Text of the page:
Drinking tea has numerous healthy benefits, but different teas have different qualities. Black tea is very high in caffeine, but others have no caffeine and can even act as a sleep aid.
Green tea is well-known for doing the body good and has much less caffeine than coffee or black tea. It contains EGCG that helps the body to burn fat faster and improves insulin use. Green tea is full of antioxidants that fight free radicals in the body. Some studies suggest that green tea may help prevent and fight cancer.
White tea has the least amount of caffeine and highest amount of antioxidants. Then green tea, then oolong tea, and finally black tea.
Herbal teas have no caffeine, and a wide range of benefits based on the ingredients used. Technically, though, herbal teas are not a tea. Tea has to come from the leaves of the camellia sinensis plant, and the different types are dependent on age of fermentation and various growing styles.
Even black tea can be good for you- it helps overall heart health and blood circulation. Because of the higher concentration of caffeine, it’s wise to use the “everything in balance and moderation” mindset.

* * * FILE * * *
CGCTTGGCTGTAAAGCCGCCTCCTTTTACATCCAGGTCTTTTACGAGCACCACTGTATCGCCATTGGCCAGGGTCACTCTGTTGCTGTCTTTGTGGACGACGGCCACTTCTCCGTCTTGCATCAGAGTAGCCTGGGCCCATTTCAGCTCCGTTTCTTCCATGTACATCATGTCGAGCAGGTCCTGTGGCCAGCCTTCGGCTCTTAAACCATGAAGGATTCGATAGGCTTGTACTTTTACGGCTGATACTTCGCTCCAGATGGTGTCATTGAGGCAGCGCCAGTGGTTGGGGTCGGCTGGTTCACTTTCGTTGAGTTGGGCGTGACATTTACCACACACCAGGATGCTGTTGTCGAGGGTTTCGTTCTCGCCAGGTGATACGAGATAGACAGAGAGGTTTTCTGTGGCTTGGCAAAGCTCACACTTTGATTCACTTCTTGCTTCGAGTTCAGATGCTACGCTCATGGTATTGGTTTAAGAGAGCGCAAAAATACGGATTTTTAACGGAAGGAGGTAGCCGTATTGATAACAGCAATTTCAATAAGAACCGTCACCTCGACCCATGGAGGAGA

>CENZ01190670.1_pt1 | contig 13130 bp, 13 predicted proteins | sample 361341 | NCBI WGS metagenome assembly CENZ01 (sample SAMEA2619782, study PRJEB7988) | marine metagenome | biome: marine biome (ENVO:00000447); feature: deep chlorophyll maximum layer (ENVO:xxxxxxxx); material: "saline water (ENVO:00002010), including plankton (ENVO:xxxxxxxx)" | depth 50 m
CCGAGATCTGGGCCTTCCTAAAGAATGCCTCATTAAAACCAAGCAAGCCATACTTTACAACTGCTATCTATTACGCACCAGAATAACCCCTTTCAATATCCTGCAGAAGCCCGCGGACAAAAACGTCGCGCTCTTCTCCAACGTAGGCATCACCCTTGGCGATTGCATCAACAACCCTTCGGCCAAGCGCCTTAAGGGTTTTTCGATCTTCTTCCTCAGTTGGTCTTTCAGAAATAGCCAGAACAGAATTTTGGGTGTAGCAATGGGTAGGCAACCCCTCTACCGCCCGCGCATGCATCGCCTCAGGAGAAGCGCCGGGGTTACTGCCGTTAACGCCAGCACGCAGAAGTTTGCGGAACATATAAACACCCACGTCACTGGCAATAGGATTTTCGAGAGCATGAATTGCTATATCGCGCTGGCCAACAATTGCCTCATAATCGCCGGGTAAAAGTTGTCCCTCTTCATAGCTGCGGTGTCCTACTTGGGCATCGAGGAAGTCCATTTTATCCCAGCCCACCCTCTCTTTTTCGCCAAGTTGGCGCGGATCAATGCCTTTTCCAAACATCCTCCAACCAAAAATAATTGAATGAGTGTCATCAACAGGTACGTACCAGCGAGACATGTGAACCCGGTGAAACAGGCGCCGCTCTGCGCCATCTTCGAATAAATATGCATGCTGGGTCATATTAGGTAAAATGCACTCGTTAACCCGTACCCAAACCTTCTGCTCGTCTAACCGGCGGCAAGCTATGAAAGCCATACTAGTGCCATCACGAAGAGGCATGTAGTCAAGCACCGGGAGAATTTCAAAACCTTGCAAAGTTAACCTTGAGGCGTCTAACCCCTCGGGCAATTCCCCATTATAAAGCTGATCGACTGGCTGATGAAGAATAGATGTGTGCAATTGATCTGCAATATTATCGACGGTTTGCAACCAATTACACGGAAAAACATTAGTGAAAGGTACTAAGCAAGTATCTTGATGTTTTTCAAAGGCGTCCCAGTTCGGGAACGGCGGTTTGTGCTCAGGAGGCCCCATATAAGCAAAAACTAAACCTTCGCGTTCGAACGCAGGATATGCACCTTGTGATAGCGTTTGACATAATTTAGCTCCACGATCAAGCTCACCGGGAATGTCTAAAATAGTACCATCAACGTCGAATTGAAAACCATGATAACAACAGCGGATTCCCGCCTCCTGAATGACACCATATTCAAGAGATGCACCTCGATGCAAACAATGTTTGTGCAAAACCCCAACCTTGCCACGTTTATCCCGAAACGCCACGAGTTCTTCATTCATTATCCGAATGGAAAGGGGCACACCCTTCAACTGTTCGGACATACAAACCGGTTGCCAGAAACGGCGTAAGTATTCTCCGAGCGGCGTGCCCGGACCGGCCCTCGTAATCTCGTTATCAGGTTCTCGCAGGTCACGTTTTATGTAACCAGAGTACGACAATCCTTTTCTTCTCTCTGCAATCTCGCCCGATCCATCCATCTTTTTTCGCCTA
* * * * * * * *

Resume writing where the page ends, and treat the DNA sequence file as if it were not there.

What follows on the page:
Studies have shown that tea has many important health benefits. For one, they are loaded with antioxidants. These are responsible for destroying free radicals which can lead to blood clots, atherosclerosis, and cancer. Green tea’s unique antioxidants are even more concentrated because of the minimal processing it endures. Lab studies have led researchers to believe that green tea can help inhibit cancer growth and kill abnormally-growing cells. Some human studies have show lower rates of cancer returning and lower risk for developing certain cancers. In terms of heart health, the antioxidants found in tea are dilators, which means that they improve blood vessel flexibility and makes clogging of them less likely. Lastly, green tea is thought to help with weight management. By fighting obesity and reducing cholesterol levels, the risk for weight-related diseases such as heart disease is greatly reduced. Many researchers are still unsure how much tea is necessary to provide noticeable benefits, and how much these studies have been affected by lifestyle choices. But the benefits are still definitely there!
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